>> monotonous function of rebreak count. (See pseudocode below.)
> have to study your pseudocode in more detail later tonight and think 
> about
> it. but one question generally: do you  think its behavior can be
> explained/comprehended without putting the algorithm next to you and 
> think
> very hard about what it does to your intput?

Explained/comprehended? Yes.
Predicted? Probably not.

> or say it differently: what I was asking and still struggling with is 
> an input
> method of specifyin page layout directives so that
>  - taking version A of a typeset document I have a clue where and how 
> to
>    place some directive to achieve a desired change?

That shouldn't be a problem in the algorithm I sketched.

>  - taking version B of a document (the one with the directive in) both 
> a
>    source and typeset output and it becomes immediately (some sort of
>    immediate anyway :-) understandable why the source compiles in this
>    manner?

When the loop stops because directives[i-1] = directives[i] (current 
set of directives end up on the current page) this shouldn't be a 
problem. (BTW, the typical case is that i=1 and directives[1] = 
directives[0] = empty, so it shouldn't be slow either, but in this 
discussion we worry about the difficult cases.) Comprehension is 
tougher when the loop stops because the column changes are no longer 
monotonous, but if this is accompanied with a warning message then I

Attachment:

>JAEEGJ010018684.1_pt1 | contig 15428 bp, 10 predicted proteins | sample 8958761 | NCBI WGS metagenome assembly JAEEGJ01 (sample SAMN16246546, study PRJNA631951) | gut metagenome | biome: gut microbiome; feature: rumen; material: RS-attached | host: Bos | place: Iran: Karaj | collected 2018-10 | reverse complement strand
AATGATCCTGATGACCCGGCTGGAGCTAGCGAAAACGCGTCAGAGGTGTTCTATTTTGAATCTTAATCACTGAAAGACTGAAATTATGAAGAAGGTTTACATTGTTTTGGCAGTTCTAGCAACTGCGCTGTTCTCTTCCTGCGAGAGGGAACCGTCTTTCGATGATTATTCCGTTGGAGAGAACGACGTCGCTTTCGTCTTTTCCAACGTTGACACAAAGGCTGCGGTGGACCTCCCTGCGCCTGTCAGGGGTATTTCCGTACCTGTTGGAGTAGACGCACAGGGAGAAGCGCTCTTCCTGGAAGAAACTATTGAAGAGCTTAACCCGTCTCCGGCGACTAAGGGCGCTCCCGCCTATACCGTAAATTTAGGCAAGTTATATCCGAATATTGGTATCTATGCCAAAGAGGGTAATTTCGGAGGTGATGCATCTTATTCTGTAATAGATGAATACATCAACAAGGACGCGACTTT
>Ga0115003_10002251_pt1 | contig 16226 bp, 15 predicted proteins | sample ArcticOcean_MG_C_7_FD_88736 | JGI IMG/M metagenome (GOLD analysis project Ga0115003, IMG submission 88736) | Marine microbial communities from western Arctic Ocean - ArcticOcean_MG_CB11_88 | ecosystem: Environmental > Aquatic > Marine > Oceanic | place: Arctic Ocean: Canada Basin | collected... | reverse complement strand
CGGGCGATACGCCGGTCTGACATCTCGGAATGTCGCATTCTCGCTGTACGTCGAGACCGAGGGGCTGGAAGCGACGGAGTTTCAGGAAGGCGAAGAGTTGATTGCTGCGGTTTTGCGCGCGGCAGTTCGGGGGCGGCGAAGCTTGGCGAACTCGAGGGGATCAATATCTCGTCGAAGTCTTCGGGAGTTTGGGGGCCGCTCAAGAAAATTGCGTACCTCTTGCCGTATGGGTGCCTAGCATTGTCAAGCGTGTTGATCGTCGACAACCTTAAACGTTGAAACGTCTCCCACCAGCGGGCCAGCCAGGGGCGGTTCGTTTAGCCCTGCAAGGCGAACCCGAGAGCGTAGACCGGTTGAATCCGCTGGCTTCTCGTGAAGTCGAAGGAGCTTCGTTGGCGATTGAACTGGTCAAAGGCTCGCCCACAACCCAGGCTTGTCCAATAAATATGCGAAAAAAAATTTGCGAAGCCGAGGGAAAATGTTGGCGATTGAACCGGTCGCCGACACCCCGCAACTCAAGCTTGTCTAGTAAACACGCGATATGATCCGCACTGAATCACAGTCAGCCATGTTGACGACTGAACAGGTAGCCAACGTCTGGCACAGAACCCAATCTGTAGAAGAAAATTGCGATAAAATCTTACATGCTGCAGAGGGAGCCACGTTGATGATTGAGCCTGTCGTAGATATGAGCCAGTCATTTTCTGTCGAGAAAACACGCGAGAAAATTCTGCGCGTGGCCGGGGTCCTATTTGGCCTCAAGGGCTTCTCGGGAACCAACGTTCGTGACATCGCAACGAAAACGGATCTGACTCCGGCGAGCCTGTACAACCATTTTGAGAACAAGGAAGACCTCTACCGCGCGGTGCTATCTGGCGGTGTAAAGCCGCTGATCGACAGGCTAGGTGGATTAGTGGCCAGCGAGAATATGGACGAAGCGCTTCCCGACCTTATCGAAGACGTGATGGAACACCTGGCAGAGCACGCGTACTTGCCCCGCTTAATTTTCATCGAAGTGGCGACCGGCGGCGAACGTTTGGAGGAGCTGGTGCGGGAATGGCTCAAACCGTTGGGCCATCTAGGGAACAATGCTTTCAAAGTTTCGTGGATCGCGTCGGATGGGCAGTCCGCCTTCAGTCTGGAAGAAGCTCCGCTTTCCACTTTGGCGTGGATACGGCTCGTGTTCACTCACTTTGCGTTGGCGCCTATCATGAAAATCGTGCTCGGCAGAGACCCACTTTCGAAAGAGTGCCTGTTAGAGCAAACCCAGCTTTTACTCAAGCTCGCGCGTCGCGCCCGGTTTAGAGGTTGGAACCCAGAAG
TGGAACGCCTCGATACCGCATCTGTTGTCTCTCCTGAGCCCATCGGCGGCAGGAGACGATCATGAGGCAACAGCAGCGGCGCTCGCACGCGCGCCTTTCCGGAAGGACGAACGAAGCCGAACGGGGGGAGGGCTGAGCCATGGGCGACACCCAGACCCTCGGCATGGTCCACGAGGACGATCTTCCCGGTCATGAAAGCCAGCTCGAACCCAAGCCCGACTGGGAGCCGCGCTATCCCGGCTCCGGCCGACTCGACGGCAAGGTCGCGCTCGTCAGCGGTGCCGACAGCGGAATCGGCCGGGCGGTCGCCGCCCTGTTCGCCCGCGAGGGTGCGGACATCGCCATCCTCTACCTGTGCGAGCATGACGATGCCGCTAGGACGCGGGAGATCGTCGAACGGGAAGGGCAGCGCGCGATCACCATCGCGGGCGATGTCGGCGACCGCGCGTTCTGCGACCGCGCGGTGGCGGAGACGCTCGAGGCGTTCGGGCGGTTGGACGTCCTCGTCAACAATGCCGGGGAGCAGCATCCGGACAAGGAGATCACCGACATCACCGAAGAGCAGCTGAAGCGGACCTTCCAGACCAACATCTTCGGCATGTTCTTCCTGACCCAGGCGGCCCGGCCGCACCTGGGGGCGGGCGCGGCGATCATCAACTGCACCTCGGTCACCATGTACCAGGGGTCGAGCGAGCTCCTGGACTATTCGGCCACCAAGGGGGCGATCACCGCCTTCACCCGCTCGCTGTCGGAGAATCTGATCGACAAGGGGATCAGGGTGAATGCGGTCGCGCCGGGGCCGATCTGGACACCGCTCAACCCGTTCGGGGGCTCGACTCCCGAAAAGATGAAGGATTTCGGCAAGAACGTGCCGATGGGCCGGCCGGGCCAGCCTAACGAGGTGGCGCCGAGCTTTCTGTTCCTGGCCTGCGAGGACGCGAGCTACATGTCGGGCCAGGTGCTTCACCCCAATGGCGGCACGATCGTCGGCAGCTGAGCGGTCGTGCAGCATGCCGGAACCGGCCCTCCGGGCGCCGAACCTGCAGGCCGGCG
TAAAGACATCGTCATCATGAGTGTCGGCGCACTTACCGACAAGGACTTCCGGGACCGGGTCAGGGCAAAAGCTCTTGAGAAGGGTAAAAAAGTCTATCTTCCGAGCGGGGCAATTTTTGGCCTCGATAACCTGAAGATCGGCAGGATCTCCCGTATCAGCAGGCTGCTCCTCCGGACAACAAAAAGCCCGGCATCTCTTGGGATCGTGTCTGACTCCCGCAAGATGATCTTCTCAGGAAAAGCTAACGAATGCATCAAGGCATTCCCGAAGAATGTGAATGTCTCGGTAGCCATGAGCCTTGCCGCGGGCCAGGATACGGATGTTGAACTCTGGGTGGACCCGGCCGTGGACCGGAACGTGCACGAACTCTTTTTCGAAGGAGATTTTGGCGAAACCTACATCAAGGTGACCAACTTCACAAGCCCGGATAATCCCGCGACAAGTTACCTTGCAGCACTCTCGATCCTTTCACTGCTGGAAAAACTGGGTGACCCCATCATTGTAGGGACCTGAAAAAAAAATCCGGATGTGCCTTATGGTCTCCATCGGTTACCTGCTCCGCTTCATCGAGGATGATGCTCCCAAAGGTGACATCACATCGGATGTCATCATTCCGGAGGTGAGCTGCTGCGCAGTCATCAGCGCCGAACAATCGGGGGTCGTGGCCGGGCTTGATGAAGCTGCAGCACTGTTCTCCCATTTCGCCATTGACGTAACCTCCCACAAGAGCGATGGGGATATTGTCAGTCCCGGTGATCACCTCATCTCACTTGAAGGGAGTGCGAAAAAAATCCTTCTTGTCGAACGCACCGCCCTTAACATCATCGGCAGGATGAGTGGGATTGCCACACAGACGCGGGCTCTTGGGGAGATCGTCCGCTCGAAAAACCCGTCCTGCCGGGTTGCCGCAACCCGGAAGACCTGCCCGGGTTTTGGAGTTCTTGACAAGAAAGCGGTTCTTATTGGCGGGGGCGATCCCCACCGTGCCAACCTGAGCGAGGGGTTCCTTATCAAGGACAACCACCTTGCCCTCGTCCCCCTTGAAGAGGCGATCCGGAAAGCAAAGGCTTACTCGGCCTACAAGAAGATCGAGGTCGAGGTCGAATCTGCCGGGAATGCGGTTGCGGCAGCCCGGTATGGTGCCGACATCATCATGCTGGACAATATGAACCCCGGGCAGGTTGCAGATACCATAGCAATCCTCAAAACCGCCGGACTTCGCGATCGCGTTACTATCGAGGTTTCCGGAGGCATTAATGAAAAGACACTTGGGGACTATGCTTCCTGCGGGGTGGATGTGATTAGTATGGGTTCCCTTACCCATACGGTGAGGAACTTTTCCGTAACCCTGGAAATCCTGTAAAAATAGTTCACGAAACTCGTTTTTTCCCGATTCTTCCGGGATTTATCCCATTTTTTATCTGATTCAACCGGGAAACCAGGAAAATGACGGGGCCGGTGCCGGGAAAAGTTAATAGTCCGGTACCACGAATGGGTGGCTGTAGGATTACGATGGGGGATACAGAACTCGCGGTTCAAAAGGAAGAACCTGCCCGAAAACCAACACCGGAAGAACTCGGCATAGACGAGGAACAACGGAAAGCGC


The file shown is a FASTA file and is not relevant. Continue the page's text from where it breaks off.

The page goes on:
think it could be accepted.

> I still haven't been able to convince myself that this is possible 
> unless the
> directive acts on the "next" page or the directive is one that only
> reorganizes the page content but not add or substract from it (in 
> which case
> it could work on the "current" page). So my question is really to 
> describe an
> input method that has this property ob being understandable.
> here is an example why i think this is so difficult:
>   The AAA, BBB, CCC are floats and (A) and so on are callouts. 
> Furthermore the
> design only allows 2 floats per page. [D1] is a place where we want to 
> place a
> directive because with the default layout we end up with tree pages as 
> this:
>   AAAAAAAAA     CCCCCCCCC     xxxxxx
>                 CCCCCCCCC
>   xx(A)x(B)
>   xxxx(C)xx     xxxxxxxxx
>   xxxxx[D1]     xxxxxxxxx
>     xxxxxxx       xxxxxxx
>   xxxxxxxxx     xxxxxxxxx
>                 xxxxxxxxx
>   BBBBBBBBB       xxxxxxx
>   BBBBBBBBB     xxxxxxxxx
>   BBBBBBBBB     xxxxxxxxx
> so we put in [D1] the directive that says "allow 3 floats on current